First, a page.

Quantcast
Environmental News for a Healthier Planet and Life

Paris to Transform Champs-Élysées Into ‘Extraordinary Garden’

Popular
Paris to Transform Champs-Élysées Into ‘Extraordinary Garden’
Avenue des Champs-Élysées from the top of Triumphal Arch (Place de l'Etoile / place Charles de Gaulle ) in Paris, France on June 15, 2020. legna69 / Getty Images

Is Paris trading "la vie en rose" for "la vie en verte?"


The Mayor of the French capital, Anne Hidalgo, told newspaper Le Journal du Dimanche Sunday that the city would follow through on a $305 million project to transform the iconic Champs-Élysées into a haven for plants and pedestrians, as UPI reported.

"[I]t will be [another] extraordinary garden," Hidalgo said.

The changes are being designed by architect Philippe Chiambaretta of PCA-STREAM and include halving vehicle traffic and expanding sidewalks for pedestrians while creating "planted living rooms."

The 1.2 mile avenue is also an eight-lane highway used by an average of 3,000 vehicles per hour and is currently more polluted than the road that surrounds Paris, The Guardian pointed out. The new greenery is partly intended to improve air quality.

Chiambaretta said the avenue had become a symptom of the problems with modern cities: "pollution, the place of the car, tourism and consumerism", according to The Guardian. He said it needed to become more "ecological, desirable and inclusive."

The new plans for the avenue were first presented by the Champs-Élysées committee in 2019, The Guardian reported at the time. The committee, made up of people who live, work or own businesses along the avenue, thought it needed to be revitalized to appeal to everyday Parisians.

Indeed, Chiambaretta said at the time that 72 percent of the 100,000 people who walked there daily were tourists, while 22 percent were employed there.

"It's often called the world's most beautiful avenue, but those of us who work here every day are not at all sure about that. The Champs-Élysées has more and more visitors and big name businesses battle to be on it, but to French people it's looking worn out," Champs-Élysées committee president Jean-Noël Reinhardt said in 2019.

Now, Reinhardt and his committee are pleased that Hidalgo is honoring their vision.

"The legendary avenue has lost its splendour during the last 30 years. It has been progressively abandoned by Parisians and has been hit by several successive crises: the gilets jaunes, strikes, health and economic," the committee said in a statement reported by The Independent.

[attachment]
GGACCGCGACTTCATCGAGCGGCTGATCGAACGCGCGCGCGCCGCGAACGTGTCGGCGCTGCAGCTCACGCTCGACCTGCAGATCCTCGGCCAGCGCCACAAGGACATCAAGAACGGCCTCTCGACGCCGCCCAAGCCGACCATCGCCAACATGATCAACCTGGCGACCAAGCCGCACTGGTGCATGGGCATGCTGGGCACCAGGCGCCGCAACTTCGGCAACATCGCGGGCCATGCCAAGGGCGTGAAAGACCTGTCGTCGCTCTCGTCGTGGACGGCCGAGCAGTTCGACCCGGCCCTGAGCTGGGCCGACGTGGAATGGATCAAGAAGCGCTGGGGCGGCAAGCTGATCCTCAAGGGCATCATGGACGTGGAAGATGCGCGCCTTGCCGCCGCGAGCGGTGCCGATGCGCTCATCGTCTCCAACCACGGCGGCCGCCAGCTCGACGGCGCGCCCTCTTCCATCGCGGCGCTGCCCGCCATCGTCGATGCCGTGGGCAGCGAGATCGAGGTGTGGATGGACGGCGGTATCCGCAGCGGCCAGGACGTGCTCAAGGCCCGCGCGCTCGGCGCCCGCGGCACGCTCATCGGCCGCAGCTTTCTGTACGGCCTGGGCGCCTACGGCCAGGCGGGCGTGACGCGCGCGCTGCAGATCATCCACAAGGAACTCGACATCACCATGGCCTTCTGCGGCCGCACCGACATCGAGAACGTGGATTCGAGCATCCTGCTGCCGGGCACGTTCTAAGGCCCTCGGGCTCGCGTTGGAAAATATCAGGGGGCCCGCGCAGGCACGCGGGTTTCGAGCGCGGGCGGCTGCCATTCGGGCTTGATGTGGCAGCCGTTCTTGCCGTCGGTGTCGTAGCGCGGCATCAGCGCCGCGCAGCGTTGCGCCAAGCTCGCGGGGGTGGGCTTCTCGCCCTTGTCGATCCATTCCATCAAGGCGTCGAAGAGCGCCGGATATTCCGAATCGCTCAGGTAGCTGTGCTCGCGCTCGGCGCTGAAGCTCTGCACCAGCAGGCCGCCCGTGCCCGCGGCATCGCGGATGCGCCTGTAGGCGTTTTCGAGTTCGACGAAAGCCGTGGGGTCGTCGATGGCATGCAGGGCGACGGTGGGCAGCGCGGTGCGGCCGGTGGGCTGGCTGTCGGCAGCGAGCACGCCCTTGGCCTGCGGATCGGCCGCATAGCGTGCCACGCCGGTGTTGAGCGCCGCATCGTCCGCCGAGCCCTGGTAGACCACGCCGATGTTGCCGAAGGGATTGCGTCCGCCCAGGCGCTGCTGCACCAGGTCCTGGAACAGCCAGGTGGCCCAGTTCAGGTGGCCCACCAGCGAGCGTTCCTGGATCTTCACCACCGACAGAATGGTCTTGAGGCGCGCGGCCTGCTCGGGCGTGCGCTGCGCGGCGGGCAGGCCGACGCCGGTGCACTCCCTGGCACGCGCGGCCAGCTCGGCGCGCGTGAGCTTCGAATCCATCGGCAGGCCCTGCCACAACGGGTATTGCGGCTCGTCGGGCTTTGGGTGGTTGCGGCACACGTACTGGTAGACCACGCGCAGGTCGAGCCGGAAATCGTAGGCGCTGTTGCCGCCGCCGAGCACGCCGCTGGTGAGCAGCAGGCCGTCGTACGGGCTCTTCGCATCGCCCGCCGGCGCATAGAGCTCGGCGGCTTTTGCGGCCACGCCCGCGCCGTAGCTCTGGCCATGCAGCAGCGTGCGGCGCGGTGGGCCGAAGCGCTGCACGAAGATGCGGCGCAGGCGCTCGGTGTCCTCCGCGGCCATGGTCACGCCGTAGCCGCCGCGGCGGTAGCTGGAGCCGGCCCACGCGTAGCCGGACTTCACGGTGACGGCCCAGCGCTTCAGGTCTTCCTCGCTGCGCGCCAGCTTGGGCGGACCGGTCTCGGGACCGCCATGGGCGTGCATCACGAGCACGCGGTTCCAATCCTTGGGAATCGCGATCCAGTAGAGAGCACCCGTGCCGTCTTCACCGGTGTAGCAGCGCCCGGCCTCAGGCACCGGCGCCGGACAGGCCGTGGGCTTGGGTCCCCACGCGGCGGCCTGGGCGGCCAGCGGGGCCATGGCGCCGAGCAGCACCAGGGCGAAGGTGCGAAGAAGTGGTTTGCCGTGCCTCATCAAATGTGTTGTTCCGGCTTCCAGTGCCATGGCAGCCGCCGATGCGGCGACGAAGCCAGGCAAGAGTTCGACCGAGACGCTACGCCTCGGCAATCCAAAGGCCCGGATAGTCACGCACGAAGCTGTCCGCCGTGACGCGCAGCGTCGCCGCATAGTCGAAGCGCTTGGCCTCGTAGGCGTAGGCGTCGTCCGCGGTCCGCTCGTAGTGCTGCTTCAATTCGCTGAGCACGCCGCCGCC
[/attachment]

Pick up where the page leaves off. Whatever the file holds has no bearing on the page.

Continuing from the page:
Hidalgo told Le Journal du Dimanche that the Champs-Élysées' green makeover is part of a larger project to transform the city "before and after 2024," when Paris will host the Olympics. The work on the avenue will not start until after 2024, but the Place de la Concorde will be redone before that date, according to UPI.

Other plans include placing more greenery, ponds and fountains around the Eiffel Tower, The Independent reported. The Pont d'Iéna, which links the famous tower to Trocadéro, will also be greened and lined with trees before 2024.

The urban renewal project "Reinventing Paris" first started in 2014 and also includes a cleanup of the Seine, CNN

reported.

By Michael Svoboda, Ph.D.

Despite a journey to this moment even more treacherous than expected, Americans now have a fresh opportunity to act, decisively, on climate change.

The authors of the many new books released in just the past few months (or scheduled to be published soon) seem to have anticipated this pivotal moment.

Read More Show Less

EcoWatch Daily Newsletter

Marsh Creek in north-central California is the site of restoration project that will increase residents' access to their river. Amy Merrill

By Katy Neusteter

The Biden-Harris transition team identified COVID-19, economic recovery, racial equity and climate change as its top priorities. Rivers are the through-line linking all of them. The fact is, healthy rivers can no longer be separated into the "nice-to-have" column of environmental progress. Rivers and streams provide more than 60 percent of our drinking water — and a clear path toward public health, a strong economy, a more just society and greater resilience to the impacts of the climate crisis.

Read More Show Less

Trending

A Brood X cicada in 2004. Pmjacoby / CC BY-SA 3.0

Fifteen states are in for an unusually noisy spring.

Read More Show Less
A creative depiction of bigfoot in a forest. Nisian Hughes / Stone / Getty Images

Deep in the woods, a hairy, ape-like man is said to be living a quiet and secluded life. While some deny the creature's existence, others spend their lives trying to prove it.

Read More Show Less
President of the European Investment Bank Werner Hoyer holds a press conference in Brussels, Belgium on Jan. 30, 2020. Dursun Aydemir / Anadolu Agency via Getty Images

By Jon Queally

Noted author and 350.org co-founder Bill McKibben was among the first to celebrate word that the president of the European Investment Bank on Wednesday openly declared, "To put it mildly, gas is over" — an admission that squares with what climate experts and economists have been saying for years if not decades.

Read More Show Less